On Amazon, you can buy red velvet bags emblazoned with "you've been naughty" and stuffed with pieces of real coal. Coal has long symbolized the nadir of Christmas presents, a shameful "gift" for ill-behaved children. In my opinion, it's kind of a messed-up concept. I'm not the only one who thinks so.
Pediatrician Tamsin Holland Brown is co-author of an opinion piece published in The British Medical Journal on Monday calling for an end to coal as a Christmas punishment.
Holland Brown works for Cambridgeshire Community Services NHS Trust in the UK. Her co-authors are her daughters Lilac and Marigold, who "contributed to the content, design and structure of this article, defining matters of importance to children."
The BMJ is a serious medical trade journal, but it gets festive every year with a Christmas-theme issue. "While we welcome lighthearted fare and satire, we do not publish spoofs, hoaxes or fabricated studies," the journal says.
The paper offers compelling arguments for banishing coal from Christmas traditions. As a non-renewable fossil fuel, the use of coal is one of the culprits in our human-caused climate crisis. "It would be good for goodness' sake if coal was left in the ground," the paper says.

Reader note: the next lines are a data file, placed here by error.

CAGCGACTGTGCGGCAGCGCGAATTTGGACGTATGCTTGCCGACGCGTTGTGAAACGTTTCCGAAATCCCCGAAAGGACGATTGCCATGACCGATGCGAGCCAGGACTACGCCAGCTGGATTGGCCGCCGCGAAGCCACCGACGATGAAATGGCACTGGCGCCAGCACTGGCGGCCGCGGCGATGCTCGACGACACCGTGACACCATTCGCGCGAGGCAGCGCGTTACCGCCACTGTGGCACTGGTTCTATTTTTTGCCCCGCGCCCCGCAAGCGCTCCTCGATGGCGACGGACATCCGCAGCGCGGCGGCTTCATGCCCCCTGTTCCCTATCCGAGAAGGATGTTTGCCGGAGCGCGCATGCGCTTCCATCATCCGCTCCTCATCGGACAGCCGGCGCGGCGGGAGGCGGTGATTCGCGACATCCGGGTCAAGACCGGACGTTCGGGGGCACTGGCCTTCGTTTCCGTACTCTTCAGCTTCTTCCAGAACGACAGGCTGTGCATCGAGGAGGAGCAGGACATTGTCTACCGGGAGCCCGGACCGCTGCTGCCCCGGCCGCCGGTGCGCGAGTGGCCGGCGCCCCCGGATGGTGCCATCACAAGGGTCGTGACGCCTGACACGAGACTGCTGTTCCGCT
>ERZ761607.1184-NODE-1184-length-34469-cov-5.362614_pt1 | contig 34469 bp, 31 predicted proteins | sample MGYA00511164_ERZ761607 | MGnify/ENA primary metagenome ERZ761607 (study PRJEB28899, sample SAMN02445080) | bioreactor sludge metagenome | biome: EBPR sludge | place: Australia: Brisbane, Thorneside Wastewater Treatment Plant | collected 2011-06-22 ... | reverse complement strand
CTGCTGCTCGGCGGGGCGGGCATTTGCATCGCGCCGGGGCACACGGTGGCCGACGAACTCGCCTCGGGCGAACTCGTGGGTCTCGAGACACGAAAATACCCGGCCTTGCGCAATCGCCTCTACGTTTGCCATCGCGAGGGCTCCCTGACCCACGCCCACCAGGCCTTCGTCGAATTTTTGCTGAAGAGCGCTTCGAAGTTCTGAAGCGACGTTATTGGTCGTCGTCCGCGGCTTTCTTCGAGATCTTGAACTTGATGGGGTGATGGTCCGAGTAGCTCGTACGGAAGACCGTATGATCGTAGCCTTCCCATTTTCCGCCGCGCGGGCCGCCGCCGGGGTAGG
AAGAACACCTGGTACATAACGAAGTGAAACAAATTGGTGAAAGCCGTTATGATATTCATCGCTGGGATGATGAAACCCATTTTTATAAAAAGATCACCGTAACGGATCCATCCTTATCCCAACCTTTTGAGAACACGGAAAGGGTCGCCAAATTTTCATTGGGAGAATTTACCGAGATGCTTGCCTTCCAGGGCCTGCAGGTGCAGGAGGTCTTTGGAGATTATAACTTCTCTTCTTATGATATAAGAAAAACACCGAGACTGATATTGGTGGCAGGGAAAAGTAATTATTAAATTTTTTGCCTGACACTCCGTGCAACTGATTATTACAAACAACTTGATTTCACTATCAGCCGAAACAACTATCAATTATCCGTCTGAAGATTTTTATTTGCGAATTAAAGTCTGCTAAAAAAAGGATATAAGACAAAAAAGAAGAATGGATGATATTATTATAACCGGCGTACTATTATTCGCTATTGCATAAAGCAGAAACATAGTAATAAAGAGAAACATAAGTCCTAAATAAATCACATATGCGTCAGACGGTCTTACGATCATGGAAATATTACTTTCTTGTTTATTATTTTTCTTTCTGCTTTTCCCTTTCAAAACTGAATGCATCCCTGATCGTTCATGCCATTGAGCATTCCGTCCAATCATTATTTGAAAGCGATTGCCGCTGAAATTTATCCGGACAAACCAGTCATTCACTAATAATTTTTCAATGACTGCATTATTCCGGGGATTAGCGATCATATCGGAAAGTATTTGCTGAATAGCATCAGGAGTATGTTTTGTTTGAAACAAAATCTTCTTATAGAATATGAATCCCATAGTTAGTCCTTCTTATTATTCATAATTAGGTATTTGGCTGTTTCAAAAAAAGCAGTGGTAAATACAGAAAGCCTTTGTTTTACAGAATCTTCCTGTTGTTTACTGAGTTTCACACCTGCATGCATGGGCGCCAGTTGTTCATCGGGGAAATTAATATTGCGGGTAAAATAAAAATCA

The Holland Browns suggest giving coal won't improve a child's "so-called naughty behavior," especially at a time when dark global news, ranging fromto the ongoing COVID-19 pandemic, can take a toll on mental health. The paper also cites Swedish environmental activist Greta Thunberg. "Thunberg inspired millions of children to go on school strike and attend climate marches. Surely these children deserve to be on the nice, not naughty, list?" the paper says.
Holland Brown's pediatrics specialty shines through in a section offering alternative gift ideas, such as books or presents that connect children to nature. The paper's finale is a call to action to the mythical Father Christmas: "Santa should phase out coal."
The paper cites sources as varied as the UK Climate Change Act of 2008 and the Winnie the Pooh Treasury to back up its conclusion: "The suggestion that children on the naughty list only deserve coal is outdated and potentially harmful to the environment and children's health."
Coal may be mostly seen as a gag gift these days, but the young co-authors are taking it seriously, calling adults who give coal "the naughty ones."
I definitely want to stay off Lilac and Marigold's naughty list. I've never given coal, and I pledge I never will.